Right before the closing of the exhibition, my friend Katrien and I decided to pay a visit to ‘Rik Wouters & het huiselijk utopia’ (Rik Wouters & the private utopia) at the MoMu in Antwerp.
The recurring theme of domestic intimacy on the post-impressionist paintings by Rik Wouters was the foundation on which the exhibition was build. Contemporary trends of people searching for domestic intimacy, restoring contact with nature and the current popularity of crafts, linked the exhibition with the utopian ideas of Henry David Thoreau’s book Walden. A book published in 1954, introducing a non-industrial, natural lifestyle as an alternative for an over-stimulated consumer society (of which a book-review will follow soon).
The exhibition also featured works of contemporary artists and fashion designers. A beautiful homage to a painter who died 100 years ago.
When I was in Barcelona last summer I visited the Mies van der Rohe Pavilion in Barcelona. Originally designed and build for the Barcelona International Exposition of 1929, the pavilion got disassembled shortly after the expo was over. When years later the building not only became a key piece for Mies van der Rohe’s career, but also for the understanding of modern architecture, the building was reconstructed at its original location in 1986.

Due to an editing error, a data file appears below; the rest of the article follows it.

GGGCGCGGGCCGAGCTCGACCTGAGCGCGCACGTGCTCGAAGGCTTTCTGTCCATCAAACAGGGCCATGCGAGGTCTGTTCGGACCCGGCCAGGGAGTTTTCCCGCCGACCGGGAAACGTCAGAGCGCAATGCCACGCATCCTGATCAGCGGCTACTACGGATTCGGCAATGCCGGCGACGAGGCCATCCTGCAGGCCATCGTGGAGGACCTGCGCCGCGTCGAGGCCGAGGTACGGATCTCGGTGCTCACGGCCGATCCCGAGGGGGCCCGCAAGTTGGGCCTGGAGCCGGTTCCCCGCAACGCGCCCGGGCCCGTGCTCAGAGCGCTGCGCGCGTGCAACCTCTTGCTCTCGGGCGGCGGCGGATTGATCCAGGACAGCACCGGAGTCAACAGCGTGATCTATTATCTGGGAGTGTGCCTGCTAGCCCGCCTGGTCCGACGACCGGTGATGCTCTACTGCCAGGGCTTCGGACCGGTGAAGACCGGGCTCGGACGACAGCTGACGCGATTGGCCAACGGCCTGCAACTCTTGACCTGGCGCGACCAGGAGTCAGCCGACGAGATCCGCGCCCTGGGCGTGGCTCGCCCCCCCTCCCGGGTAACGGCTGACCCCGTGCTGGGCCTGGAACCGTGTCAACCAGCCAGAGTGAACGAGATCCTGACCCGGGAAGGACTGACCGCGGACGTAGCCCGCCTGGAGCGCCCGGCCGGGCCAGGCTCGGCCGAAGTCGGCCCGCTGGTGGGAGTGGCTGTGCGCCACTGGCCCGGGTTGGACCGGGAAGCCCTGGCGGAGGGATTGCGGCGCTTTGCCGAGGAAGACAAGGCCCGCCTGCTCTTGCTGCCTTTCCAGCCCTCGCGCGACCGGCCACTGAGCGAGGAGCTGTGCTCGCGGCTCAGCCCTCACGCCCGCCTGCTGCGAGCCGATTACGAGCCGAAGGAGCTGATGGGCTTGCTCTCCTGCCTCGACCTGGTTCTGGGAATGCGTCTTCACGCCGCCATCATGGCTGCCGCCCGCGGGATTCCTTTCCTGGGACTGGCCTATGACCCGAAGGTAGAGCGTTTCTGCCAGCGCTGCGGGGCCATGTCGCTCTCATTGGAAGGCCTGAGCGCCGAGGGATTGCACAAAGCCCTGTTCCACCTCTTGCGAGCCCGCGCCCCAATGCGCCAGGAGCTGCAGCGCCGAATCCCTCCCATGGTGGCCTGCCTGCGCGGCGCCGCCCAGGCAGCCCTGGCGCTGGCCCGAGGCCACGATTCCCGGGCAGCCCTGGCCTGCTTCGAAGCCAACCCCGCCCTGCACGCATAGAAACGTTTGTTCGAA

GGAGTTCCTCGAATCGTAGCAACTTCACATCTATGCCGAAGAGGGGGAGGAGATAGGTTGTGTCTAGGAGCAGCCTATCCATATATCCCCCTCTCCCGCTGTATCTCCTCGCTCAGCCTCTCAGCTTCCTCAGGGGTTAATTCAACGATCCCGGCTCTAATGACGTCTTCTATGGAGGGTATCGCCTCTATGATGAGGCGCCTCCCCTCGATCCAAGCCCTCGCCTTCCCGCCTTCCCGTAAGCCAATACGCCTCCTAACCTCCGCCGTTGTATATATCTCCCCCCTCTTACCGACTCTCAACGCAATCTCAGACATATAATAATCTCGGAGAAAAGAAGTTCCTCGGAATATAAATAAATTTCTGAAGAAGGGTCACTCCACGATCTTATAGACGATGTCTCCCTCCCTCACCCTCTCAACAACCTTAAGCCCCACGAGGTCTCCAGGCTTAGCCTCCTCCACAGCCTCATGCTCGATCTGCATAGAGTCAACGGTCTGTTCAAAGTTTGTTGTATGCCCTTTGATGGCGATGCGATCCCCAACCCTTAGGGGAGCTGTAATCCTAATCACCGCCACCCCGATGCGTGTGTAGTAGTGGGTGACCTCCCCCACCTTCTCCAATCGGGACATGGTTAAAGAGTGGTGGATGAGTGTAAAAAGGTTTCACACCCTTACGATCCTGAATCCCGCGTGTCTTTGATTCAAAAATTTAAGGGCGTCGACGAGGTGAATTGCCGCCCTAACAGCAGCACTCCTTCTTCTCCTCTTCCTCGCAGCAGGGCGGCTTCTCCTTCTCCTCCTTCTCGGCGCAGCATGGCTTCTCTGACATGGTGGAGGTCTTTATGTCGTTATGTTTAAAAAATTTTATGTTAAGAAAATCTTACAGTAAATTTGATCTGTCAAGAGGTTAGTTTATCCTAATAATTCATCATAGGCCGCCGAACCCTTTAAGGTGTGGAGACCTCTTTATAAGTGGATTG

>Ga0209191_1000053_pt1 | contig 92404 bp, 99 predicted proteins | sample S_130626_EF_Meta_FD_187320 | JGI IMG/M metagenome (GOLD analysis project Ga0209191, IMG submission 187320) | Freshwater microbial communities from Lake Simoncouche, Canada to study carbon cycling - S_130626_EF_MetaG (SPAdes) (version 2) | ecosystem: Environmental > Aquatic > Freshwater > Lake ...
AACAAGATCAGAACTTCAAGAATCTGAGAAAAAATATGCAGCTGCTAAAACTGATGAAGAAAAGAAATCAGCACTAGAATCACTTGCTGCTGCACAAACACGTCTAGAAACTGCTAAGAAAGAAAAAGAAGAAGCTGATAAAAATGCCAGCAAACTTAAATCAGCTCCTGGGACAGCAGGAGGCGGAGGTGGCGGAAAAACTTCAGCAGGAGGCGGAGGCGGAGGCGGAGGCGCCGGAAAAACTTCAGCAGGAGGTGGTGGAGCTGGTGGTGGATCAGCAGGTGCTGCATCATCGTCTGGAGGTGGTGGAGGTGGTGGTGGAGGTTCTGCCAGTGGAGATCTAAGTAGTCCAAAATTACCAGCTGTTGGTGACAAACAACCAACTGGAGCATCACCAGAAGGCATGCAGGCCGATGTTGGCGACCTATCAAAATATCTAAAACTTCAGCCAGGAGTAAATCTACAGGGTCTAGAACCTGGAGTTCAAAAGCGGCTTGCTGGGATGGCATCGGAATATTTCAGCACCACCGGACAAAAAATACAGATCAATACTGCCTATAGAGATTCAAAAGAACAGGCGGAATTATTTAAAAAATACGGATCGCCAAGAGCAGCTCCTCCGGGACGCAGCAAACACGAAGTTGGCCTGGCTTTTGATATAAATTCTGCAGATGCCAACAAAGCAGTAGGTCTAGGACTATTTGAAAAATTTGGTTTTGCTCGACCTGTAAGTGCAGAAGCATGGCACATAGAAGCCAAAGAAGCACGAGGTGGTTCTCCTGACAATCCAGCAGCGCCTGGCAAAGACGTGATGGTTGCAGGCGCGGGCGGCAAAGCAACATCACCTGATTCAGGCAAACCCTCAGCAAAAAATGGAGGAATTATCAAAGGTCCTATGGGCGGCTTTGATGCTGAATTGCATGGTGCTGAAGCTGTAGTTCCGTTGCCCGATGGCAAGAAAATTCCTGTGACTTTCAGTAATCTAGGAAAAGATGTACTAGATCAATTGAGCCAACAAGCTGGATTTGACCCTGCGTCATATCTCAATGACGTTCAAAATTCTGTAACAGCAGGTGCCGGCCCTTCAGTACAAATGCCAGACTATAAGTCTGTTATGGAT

The pavilion still breaths a modern atmosphere, even though the design has almost been a hundred years old. The minimal, simple and transparent design combined with the beautiful materials that were used and the history of the project, makes this building an absolute must-see, even if you’re just slightly interested in architecture or design!
For opening hours and more information, check the Fundació Mies van der Rohe website.
Last weekend my friend Suzanne and I visited museum De Domijnen in Sittard (NL). Since I did go to high school in Sittard and I always had an interest in culture and history, I’d been in the Domijnen many times. But times are a changing and the museum got a new site, being a part of a newly build cultural house that hosts not only exhibitions but also the library, a small cinema, theatre, bar and a school.
We hadn’t checked the exhibition beforehand, but the theme could not have been more relevant for the current developments around the world. The exhibit ‘Over de grens’ which means ‘Crossing borders’, featured work of artists who are looking for connections with people from other cultures, seeking contact with and opening up towards others.
What mostly spoke to me were the sculptures by German artist Brele Scholz. The faces of her ‘Umgebaute Europäer’ (Converted Europeans) can literally be opened up to see what’s going on inside somebody else’s head.
Let’s hope artworks like Brele’s will be an inspiration to cross those borders, to open up to each other and be curious about what’s going on inside somebody else’s head.